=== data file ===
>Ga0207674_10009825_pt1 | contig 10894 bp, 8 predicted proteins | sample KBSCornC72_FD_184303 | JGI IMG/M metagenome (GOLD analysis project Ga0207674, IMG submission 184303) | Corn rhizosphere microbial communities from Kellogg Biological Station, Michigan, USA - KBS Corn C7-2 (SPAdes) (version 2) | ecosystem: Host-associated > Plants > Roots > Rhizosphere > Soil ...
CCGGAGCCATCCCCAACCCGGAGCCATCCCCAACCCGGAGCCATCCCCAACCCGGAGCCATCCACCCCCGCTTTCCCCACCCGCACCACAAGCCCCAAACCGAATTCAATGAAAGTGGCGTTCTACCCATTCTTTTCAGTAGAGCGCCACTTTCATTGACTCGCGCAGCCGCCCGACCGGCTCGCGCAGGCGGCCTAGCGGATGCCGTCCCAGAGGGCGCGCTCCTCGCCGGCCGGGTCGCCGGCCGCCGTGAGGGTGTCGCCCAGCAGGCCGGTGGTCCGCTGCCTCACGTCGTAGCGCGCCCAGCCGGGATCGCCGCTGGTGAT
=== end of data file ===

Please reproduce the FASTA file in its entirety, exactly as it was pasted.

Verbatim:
>Ga0207674_10009825_pt1 | contig 10894 bp, 8 predicted proteins | sample KBSCornC72_FD_184303 | JGI IMG/M metagenome (GOLD analysis project Ga0207674, IMG submission 184303) | Corn rhizosphere microbial communities from Kellogg Biological Station, Michigan, USA - KBS Corn C7-2 (SPAdes) (version 2) | ecosystem: Host-associated > Plants > Roots > Rhizosphere > Soil ...
CCGGAGCCATCCCCAACCCGGAGCCATCCCCAACCCGGAGCCATCCCCAACCCGGAGCCATCCACCCCCGCTTTCCCCACCCGCACCACAAGCCCCAAACCGAATTCAATGAAAGTGGCGTTCTACCCATTCTTTTCAGTAGAGCGCCACTTTCATTGACTCGCGCAGCCGCCCGACCGGCTCGCGCAGGCGGCCTAGCGGATGCCGTCCCAGAGGGCGCGCTCCTCGCCGGCCGGGTCGCCGGCCGCCGTGAGGGTGTCGCCCAGCAGGCCGGTGGTCCGCTGCCTCACGTCGTAGCGCGCCCAGCCGGGATCGCCGCTGGTGAT